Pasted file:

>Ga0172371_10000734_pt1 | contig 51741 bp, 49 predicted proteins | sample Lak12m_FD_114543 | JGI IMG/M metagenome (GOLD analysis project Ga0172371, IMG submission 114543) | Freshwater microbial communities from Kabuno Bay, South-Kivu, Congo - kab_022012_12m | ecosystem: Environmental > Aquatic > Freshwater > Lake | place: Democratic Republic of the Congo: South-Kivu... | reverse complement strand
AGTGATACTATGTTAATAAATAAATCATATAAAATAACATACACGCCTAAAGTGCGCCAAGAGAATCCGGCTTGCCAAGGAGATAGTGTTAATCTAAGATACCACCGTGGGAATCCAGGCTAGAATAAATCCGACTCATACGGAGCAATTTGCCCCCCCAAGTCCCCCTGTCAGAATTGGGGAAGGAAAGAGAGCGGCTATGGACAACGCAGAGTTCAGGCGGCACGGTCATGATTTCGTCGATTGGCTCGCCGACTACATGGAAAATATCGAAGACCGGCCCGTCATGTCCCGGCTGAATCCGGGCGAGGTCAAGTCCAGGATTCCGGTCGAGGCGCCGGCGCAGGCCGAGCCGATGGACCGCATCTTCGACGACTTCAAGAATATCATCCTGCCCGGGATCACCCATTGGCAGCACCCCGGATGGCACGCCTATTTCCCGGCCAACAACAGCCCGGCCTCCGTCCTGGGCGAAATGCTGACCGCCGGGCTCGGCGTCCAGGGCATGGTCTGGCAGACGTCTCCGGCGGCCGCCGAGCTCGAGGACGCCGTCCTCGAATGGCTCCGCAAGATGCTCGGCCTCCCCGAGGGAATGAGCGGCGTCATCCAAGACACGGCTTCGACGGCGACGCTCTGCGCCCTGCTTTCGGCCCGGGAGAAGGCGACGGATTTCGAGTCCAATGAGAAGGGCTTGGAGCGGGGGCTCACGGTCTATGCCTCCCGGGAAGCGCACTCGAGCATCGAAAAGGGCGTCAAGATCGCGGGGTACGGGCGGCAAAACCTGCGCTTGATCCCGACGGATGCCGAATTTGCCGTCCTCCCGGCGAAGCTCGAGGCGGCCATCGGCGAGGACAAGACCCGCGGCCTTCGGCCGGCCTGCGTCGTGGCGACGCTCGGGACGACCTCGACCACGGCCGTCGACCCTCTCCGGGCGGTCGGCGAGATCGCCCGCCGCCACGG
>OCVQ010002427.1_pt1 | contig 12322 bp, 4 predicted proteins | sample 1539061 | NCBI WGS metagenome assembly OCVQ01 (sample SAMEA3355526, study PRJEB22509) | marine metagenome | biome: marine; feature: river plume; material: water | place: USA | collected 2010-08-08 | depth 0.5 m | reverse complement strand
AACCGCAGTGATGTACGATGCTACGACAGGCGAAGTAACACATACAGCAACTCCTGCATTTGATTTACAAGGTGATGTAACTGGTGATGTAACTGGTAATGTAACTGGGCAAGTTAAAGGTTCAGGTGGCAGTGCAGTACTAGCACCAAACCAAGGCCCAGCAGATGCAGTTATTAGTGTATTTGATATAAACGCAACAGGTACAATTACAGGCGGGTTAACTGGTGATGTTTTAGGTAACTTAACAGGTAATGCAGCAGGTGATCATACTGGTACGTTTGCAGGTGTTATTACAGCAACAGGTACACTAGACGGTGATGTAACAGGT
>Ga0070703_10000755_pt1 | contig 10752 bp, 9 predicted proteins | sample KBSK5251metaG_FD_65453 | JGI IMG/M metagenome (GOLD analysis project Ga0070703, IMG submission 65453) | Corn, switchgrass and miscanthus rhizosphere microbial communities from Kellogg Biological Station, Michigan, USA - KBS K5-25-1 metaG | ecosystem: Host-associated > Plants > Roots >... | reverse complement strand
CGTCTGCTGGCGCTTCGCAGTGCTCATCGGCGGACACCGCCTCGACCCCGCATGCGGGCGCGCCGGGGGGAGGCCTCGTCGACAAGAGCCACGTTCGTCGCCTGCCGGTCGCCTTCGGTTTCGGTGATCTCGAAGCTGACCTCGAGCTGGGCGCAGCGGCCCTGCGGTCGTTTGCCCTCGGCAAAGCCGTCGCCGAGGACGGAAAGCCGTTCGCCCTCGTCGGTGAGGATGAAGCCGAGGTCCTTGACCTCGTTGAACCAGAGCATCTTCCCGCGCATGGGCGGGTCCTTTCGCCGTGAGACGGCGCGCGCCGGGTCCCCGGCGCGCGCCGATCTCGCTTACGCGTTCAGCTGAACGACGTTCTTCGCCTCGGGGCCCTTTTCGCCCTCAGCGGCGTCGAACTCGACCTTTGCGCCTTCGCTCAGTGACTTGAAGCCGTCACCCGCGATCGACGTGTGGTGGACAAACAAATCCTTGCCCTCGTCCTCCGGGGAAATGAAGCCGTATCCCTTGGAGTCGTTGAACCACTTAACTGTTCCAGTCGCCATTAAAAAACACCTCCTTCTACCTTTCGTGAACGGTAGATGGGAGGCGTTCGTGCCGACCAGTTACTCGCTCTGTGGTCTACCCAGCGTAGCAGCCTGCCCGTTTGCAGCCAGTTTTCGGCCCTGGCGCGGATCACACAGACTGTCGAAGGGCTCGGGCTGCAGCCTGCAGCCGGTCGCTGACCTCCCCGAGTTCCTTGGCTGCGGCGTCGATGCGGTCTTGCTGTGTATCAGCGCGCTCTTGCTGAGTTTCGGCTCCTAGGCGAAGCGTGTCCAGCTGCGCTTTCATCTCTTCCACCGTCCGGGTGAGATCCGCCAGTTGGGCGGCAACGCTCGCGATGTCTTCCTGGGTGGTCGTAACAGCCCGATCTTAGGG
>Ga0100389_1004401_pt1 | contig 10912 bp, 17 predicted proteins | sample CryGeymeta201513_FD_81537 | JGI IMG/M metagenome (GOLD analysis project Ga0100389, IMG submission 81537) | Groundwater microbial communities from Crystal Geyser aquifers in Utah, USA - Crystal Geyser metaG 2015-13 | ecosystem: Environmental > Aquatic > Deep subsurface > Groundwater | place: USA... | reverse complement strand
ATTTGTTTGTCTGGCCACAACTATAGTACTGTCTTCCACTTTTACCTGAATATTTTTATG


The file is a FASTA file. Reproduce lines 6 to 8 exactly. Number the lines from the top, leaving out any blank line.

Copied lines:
CGTCTGCTGGCGCTTCGCAGTGCTCATCGGCGGACACCGCCTCGACCCCGCATGCGGGCGCGCCGGGGGGAGGCCTCGTCGACAAGAGCCACGTTCGTCGCCTGCCGGTCGCCTTCGGTTTCGGTGATCTCGAAGCTGACCTCGAGCTGGGCGCAGCGGCCCTGCGGTCGTTTGCCCTCGGCAAAGCCGTCGCCGAGGACGGAAAGCCGTTCGCCCTCGTCGGTGAGGATGAAGCCGAGGTCCTTGACCTCGTTGAACCAGAGCATCTTCCCGCGCATGGGCGGGTCCTTTCGCCGTGAGACGGCGCGCGCCGGGTCCCCGGCGCGCGCCGATCTCGCTTACGCGTTCAGCTGAACGACGTTCTTCGCCTCGGGGCCCTTTTCGCCCTCAGCGGCGTCGAACTCGACCTTTGCGCCTTCGCTCAGTGACTTGAAGCCGTCACCCGCGATCGACGTGTGGTGGACAAACAAATCCTTGCCCTCGTCCTCCGGGGAAATGAAGCCGTATCCCTTGGAGTCGTTGAACCACTTAACTGTTCCAGTCGCCATTAAAAAACACCTCCTTCTACCTTTCGTGAACGGTAGATGGGAGGCGTTCGTGCCGACCAGTTACTCGCTCTGTGGTCTACCCAGCGTAGCAGCCTGCCCGTTTGCAGCCAGTTTTCGGCCCTGGCGCGGATCACACAGACTGTCGAAGGGCTCGGGCTGCAGCCTGCAGCCGGTCGCTGACCTCCCCGAGTTCCTTGGCTGCGGCGTCGATGCGGTCTTGCTGTGTATCAGCGCGCTCTTGCTGAGTTTCGGCTCCTAGGCGAAGCGTGTCCAGCTGCGCTTTCATCTCTTCCACCGTCCGGGTGAGATCCGCCAGTTGGGCGGCAACGCTCGCGATGTCTTCCTGGGTGGTCGTAACAGCCCGATCTTAGGG
>Ga0100389_1004401_pt1 | contig 10912 bp, 17 predicted proteins | sample CryGeymeta201513_FD_81537 | JGI IMG/M metagenome (GOLD analysis project Ga0100389, IMG submission 81537) | Groundwater microbial communities from Crystal Geyser aquifers in Utah, USA - Crystal Geyser metaG 2015-13 | ecosystem: Environmental > Aquatic > Deep subsurface > Groundwater | place: USA... | reverse complement strand
ATTTGTTTGTCTGGCCACAACTATAGTACTGTCTTCCACTTTTACCTGAATATTTTTATG